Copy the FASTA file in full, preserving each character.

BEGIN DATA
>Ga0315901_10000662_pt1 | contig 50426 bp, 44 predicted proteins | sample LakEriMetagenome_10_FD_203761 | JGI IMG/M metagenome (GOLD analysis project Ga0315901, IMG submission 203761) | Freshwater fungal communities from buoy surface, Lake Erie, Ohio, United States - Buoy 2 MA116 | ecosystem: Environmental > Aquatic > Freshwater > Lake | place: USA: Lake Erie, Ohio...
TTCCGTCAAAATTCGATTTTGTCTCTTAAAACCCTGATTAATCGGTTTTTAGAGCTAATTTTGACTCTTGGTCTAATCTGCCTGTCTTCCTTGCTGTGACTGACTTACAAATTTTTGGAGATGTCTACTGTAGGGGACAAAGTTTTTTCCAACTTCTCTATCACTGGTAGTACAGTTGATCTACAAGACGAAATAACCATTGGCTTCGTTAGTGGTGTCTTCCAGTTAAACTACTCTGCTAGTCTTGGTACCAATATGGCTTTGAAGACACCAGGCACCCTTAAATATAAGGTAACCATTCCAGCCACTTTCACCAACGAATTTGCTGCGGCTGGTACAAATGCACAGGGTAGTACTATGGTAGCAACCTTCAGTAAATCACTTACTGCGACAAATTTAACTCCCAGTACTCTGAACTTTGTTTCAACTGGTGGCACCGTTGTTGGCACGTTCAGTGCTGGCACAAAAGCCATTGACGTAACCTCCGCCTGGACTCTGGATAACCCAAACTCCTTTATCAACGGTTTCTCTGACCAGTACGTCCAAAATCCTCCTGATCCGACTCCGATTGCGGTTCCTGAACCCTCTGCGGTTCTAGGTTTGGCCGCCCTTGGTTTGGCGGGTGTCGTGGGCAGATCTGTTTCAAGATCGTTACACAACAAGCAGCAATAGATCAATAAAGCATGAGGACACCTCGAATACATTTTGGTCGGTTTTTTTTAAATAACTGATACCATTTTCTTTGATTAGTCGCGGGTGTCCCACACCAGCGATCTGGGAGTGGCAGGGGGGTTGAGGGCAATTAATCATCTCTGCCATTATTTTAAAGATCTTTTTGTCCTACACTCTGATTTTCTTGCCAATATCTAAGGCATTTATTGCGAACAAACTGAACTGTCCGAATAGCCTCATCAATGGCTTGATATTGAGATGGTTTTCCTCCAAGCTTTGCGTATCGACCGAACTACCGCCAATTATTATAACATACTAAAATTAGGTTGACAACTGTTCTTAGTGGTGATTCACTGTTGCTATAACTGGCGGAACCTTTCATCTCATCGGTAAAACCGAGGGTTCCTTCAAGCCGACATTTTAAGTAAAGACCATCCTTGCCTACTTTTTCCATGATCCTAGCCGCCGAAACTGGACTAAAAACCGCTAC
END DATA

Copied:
>Ga0315901_10000662_pt1 | contig 50426 bp, 44 predicted proteins | sample LakEriMetagenome_10_FD_203761 | JGI IMG/M metagenome (GOLD analysis project Ga0315901, IMG submission 203761) | Freshwater fungal communities from buoy surface, Lake Erie, Ohio, United States - Buoy 2 MA116 | ecosystem: Environmental > Aquatic > Freshwater > Lake | place: USA: Lake Erie, Ohio...
TTCCGTCAAAATTCGATTTTGTCTCTTAAAACCCTGATTAATCGGTTTTTAGAGCTAATTTTGACTCTTGGTCTAATCTGCCTGTCTTCCTTGCTGTGACTGACTTACAAATTTTTGGAGATGTCTACTGTAGGGGACAAAGTTTTTTCCAACTTCTCTATCACTGGTAGTACAGTTGATCTACAAGACGAAATAACCATTGGCTTCGTTAGTGGTGTCTTCCAGTTAAACTACTCTGCTAGTCTTGGTACCAATATGGCTTTGAAGACACCAGGCACCCTTAAATATAAGGTAACCATTCCAGCCACTTTCACCAACGAATTTGCTGCGGCTGGTACAAATGCACAGGGTAGTACTATGGTAGCAACCTTCAGTAAATCACTTACTGCGACAAATTTAACTCCCAGTACTCTGAACTTTGTTTCAACTGGTGGCACCGTTGTTGGCACGTTCAGTGCTGGCACAAAAGCCATTGACGTAACCTCCGCCTGGACTCTGGATAACCCAAACTCCTTTATCAACGGTTTCTCTGACCAGTACGTCCAAAATCCTCCTGATCCGACTCCGATTGCGGTTCCTGAACCCTCTGCGGTTCTAGGTTTGGCCGCCCTTGGTTTGGCGGGTGTCGTGGGCAGATCTGTTTCAAGATCGTTACACAACAAGCAGCAATAGATCAATAAAGCATGAGGACACCTCGAATACATTTTGGTCGGTTTTTTTTAAATAACTGATACCATTTTCTTTGATTAGTCGCGGGTGTCCCACACCAGCGATCTGGGAGTGGCAGGGGGGTTGAGGGCAATTAATCATCTCTGCCATTATTTTAAAGATCTTTTTGTCCTACACTCTGATTTTCTTGCCAATATCTAAGGCATTTATTGCGAACAAACTGAACTGTCCGAATAGCCTCATCAATGGCTTGATATTGAGATGGTTTTCCTCCAAGCTTTGCGTATCGACCGAACTACCGCCAATTATTATAACATACTAAAATTAGGTTGACAACTGTTCTTAGTGGTGATTCACTGTTGCTATAACTGGCGGAACCTTTCATCTCATCGGTAAAACCGAGGGTTCCTTCAAGCCGACATTTTAAGTAAAGACCATCCTTGCCTACTTTTTCCATGATCCTAGCCGCCGAAACTGGACTAAAAACCGCTAC